TIKKA - Taking forestry practices into the 21st century

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A new forestry programme integrating the use of space assets is revolutionising the way that logging operations are carried out in Poland. The service, developed by Krakow-based company, SmallGIS, with the support of ESA’s Business Applications programme, is helping forestry make the switch to remote sensing technologies.

TIKKA – a tool for more efficient and cost-effective logging operations. The project has also been a catalyst for radically shaping new Polish forestry regulations (Image credit: Shutterstock).

In the last few years forest regulation in Poland has remained focused on the use of field measurement methods. Logging plans have been labour-intensive revolving around lengthy field work – walking through target areas and evaluating timber stock and laboriously defining logging site boundaries.

SmallGIS’s goal for the forest community was to provide a modern web-based platform that provided fast and relevant access to data such as maps, images and analyses for authorised forest users – as an effective cost and time saving tool to support the logging plans management operations.

Working with ESA, SmallGIS has developed TIKKA, a service based on state-of-the-art remote sensing and Geographic Information System (GIS) methods. TIKKA provides timely andaccurate geo-referenced information about the forest environment and its surrounding topography. It helps rapidly identify the most economically valuable areas of timberland and to devise detailed logging plans – with data accessible via a web portal.

The technology behind TIKKA involves a combination of remote sensing – SAR (Synthetic Aperture Radar), LiDAR (Light Detection and Ranging – a remote sensing method that uses a pulsed laser to generate precise, 3D information) Earth Observation (EO), and GNSS to create a comprehensive service that replaces the long and expensive field inspections.

Piera di Vito, Technical Officer of the project at ESA explains: “LiDAR with its field map databases and spatial datasets of environmental and ecological information, provides an optimal means to obtain baseline forest inventory information on tree height, tree diameter and stem volume.“This baseline can be used to produce a highly accurate and detailed Digital Terrain Model and timber inventory which is complemented by space-borne data (spectral or Very High Resolution imagery) to keep it current and provide more detail such as the tree species or broadleaf versus conifer, for example.”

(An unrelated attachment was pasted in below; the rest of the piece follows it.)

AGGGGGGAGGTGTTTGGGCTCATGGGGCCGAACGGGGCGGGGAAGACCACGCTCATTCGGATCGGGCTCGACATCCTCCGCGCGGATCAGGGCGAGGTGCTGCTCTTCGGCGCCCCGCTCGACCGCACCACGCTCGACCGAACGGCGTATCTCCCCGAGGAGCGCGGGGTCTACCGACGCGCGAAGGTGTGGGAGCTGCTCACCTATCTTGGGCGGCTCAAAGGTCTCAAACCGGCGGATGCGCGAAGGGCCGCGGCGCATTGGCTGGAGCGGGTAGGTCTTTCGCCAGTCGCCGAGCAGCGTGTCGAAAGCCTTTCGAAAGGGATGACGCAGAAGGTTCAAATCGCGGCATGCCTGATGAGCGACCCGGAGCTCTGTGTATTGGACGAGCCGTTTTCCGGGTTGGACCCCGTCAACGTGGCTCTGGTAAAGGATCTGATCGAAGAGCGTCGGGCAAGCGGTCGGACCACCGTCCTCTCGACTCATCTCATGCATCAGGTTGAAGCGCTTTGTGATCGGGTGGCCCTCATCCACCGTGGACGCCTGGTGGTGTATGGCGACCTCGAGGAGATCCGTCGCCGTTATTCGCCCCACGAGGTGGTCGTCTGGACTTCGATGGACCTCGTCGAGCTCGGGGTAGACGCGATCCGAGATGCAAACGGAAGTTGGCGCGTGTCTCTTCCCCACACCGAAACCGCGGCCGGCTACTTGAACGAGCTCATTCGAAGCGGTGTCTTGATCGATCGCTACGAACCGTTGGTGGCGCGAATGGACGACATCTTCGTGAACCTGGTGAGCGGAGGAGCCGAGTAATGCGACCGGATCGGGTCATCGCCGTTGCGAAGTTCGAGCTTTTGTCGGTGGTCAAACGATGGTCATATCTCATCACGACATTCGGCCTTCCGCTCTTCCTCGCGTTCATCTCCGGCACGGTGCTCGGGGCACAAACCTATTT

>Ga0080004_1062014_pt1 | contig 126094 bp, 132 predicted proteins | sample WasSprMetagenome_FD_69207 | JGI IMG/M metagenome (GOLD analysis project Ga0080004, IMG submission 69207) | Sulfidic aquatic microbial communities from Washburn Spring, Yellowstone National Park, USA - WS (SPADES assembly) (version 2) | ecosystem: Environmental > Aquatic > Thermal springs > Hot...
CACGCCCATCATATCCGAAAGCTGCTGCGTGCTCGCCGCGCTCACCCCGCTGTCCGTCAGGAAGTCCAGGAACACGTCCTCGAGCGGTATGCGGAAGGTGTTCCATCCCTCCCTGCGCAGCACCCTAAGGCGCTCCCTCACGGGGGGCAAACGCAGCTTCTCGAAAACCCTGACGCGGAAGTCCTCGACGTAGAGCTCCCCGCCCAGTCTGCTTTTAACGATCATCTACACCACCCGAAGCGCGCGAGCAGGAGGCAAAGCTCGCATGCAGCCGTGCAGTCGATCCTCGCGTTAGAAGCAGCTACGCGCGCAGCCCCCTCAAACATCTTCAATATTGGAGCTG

Maps generated by the service can be used for navigation in the forest, for finding harvestable timber and to plan forest thinning work and delineating the logging area.

A pilot demonstration was supported and validated by representatives of the Regional State Forest in Szczecin. They found a reduction in costs for preparing the logging plan as well as an improvement of the current quality level of logging plans. They are also delighted that users could access this information in their own GIS system without the need of additional IT projects,”says Bartosz Kulawik, Project Manager, SmallGIS.

Trading in-field measurement for remote sensing technologies

Today, as a result of TIKKA and its potential success nationally, the Polish forestry regulations – which have not been revised since the 1960s – will take into account the opportunity to exploit modern technologies.

The coming years will bring deregulation and changing of forest law – more advanced technologies will be recommended and may even become obligatory. The main players that form the target users of this service already exist and already have the necessary GIS tools in place,” says Bartosz Kulawik, Project Manager, SmallGIS.

 “When we started with first project, we had two people working in remote sensing. Now we have more than tenBusiness Applications gave us the template and encouraged us to think about implementation. Before that we were just focusing on the technical side – ESA helped us make a business plan, to finish the product and market it.”

TIKKA technology is now also being used to fight forest fires – see article

 
20 November 2019 - Last updated at 06 December 2019 - 11:52